Pendred syndrome

Jean Louis Wémeau, Peter Kopp*

*Corresponding author for this work

Research output: Contribution to journalReview articlepeer-review

56 Scopus citations


Pendred syndrome is an autosomal recessive disorder that is classically defined by the combination of sensorineural deafness/hearing impairment, goiter, and an abnormal organification of iodide with or without hypothyroidism. The hallmark of the syndrome is the impaired hearing, which is associated with inner ear malformations such as an enlarged vestibular aqueduct (EVA). The thyroid phenotype is variable and may be modified by the nutritional iodine intake. Pendred syndrome is caused by biallelic mutations in the SLC26A4/PDS gene, which encodes the multifunctional anion exchanger pendrin. Pendrin has affinity for chloride, iodide, and bicarbonate, among other anions. In the inner ear, pendrin functions as a chloride/bicarbonate exchanger that is essential for maintaining the composition and the potential of the endolymph. In the thyroid, pendrin is expressed at the apical membrane of thyroid cells facing the follicular lumen. Functional studies have demonstrated that pendrin can mediate iodide efflux in heterologous cells. This, together with the thyroid phenotype observed in humans (goiter, impaired iodine organification) suggests that pendrin could be involved in iodide efflux into the lumen, one of the steps required for thyroid hormone synthesis. Iodide efflux can, however, also occur in the absence of pendrin suggesting that other exchangers or channels are involved. It has been suggested that Anoctamin 1 (ANO1/TMEM16A), a calcium-activated anion channel, which is also expressed at the apical membrane of thyrocytes, could participate in mediating apical efflux. In the kidney, pendrin is involved in bicarbonate secretion and chloride reabsorption. While there is no renal phenotype under basal conditions, severe metabolic alkalosis has been reported in Pendred syndrome patients exposed to an increased alkali load. This review provides an overview on the clinical spectrum of Pendred syndrome, the functional data on pendrin with a focus on its potential role in the thyroid, as well as the controversy surrounding the relative physiological roles of pendrin and anoctamin.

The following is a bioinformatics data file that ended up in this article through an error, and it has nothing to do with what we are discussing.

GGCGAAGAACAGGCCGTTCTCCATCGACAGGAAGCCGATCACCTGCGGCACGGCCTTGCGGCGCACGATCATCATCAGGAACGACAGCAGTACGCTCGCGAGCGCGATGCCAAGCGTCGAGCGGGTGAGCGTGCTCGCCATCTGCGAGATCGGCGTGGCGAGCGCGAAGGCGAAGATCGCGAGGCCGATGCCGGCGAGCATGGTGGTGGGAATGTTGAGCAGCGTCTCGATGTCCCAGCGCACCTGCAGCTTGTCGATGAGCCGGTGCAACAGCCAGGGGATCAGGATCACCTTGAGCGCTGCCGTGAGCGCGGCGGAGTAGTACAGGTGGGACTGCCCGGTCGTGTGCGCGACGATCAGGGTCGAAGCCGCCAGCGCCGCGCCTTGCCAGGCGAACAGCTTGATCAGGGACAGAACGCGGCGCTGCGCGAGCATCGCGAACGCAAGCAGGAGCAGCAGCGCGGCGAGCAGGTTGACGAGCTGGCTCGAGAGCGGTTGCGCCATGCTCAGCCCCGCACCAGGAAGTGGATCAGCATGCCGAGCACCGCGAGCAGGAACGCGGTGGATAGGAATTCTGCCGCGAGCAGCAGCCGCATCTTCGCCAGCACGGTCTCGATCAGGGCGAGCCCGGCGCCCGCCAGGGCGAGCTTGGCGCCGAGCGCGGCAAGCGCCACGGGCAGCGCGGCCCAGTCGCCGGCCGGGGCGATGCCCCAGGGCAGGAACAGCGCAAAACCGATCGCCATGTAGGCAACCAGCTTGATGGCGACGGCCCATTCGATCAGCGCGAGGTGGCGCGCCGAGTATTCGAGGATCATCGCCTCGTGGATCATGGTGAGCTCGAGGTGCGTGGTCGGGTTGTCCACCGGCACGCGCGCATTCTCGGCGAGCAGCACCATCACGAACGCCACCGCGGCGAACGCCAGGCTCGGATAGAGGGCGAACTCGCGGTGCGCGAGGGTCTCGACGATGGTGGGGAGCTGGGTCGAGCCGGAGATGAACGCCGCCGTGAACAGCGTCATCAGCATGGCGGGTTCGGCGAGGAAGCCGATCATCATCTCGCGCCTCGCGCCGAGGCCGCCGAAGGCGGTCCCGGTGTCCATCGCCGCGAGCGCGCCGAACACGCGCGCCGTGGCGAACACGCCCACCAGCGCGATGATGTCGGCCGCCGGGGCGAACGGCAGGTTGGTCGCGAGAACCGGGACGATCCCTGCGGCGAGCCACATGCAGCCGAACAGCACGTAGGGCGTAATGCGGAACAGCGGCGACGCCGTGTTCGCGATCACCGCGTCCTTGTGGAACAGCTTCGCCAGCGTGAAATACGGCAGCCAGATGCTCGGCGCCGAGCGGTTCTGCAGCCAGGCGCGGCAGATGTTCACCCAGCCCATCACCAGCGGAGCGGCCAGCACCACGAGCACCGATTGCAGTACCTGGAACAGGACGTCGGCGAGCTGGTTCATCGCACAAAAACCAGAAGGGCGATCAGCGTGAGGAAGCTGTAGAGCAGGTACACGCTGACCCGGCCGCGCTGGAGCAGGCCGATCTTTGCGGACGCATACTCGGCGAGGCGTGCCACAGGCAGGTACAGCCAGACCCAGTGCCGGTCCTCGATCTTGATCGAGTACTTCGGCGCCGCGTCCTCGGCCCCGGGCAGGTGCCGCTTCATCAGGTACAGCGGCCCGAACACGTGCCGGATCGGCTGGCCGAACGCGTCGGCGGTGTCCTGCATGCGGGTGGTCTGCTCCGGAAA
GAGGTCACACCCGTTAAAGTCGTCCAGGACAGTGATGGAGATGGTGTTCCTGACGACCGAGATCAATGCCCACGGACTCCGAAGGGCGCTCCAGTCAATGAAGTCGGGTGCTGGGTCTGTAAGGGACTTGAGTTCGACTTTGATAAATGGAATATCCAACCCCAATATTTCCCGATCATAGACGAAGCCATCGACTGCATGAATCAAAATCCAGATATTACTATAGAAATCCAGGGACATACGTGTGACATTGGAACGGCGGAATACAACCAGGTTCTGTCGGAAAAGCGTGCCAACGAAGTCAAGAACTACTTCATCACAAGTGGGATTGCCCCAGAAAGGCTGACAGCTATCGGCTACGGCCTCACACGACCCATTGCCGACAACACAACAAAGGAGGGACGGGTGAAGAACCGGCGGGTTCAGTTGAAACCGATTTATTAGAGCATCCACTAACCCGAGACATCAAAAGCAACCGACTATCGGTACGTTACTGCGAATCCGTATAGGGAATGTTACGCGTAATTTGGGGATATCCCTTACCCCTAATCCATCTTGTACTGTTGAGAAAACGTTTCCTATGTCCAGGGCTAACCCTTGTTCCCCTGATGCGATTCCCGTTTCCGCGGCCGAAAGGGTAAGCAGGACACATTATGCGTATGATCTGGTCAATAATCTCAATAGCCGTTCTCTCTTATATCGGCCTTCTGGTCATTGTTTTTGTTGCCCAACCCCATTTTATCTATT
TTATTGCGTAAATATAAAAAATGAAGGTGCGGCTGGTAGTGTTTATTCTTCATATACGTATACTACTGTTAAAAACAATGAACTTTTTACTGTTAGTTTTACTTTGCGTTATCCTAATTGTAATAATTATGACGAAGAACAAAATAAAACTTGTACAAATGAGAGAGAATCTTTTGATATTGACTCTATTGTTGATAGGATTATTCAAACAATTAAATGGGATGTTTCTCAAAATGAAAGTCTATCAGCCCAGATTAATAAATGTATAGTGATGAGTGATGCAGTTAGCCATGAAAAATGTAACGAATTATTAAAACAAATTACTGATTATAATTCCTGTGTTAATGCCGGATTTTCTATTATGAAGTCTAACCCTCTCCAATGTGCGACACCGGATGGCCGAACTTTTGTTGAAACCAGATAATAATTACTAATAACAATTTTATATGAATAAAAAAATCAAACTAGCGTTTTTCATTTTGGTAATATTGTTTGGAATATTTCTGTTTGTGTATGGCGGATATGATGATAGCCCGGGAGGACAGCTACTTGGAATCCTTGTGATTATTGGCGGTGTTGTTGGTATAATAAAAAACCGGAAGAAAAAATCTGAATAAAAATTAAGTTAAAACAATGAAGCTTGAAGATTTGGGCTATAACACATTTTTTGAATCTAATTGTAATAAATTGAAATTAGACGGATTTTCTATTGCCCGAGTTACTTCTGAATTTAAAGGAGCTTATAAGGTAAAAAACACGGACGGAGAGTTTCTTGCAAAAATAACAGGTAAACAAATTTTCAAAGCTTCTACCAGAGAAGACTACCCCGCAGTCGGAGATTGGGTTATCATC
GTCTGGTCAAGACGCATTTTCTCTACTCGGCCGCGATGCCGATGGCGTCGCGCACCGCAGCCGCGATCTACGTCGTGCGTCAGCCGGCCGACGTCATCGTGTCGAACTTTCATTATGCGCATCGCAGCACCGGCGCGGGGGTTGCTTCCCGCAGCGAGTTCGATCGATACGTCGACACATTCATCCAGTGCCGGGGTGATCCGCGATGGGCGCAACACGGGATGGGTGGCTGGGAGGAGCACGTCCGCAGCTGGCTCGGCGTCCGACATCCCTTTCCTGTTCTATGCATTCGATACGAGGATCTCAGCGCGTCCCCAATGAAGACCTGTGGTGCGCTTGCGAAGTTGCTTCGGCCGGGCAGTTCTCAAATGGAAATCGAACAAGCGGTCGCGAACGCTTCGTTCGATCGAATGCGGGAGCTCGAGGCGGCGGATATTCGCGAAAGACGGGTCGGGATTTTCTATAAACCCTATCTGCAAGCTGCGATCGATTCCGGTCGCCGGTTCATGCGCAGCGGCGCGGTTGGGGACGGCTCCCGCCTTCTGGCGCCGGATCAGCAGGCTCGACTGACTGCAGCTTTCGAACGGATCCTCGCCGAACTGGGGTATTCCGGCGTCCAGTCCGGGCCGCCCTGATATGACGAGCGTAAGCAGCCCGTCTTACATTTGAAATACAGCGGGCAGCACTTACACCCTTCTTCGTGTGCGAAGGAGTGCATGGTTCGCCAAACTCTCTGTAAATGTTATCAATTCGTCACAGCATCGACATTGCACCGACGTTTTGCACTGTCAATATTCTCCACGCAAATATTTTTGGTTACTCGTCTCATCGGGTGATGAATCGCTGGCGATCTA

Original languageEnglish (US)
Pages (from-to)213-224
Number of pages12
JournalBest Practice and Research: Clinical Endocrinology and Metabolism
Issue number2
StatePublished - Mar 2017


  • Pendred syndrome
  • congenital hypothyroidism
  • goiter
  • iodide
  • sensorineural deafness
  • thyroid hormone

ASJC Scopus subject areas

  • Endocrinology, Diabetes and Metabolism
  • Endocrinology


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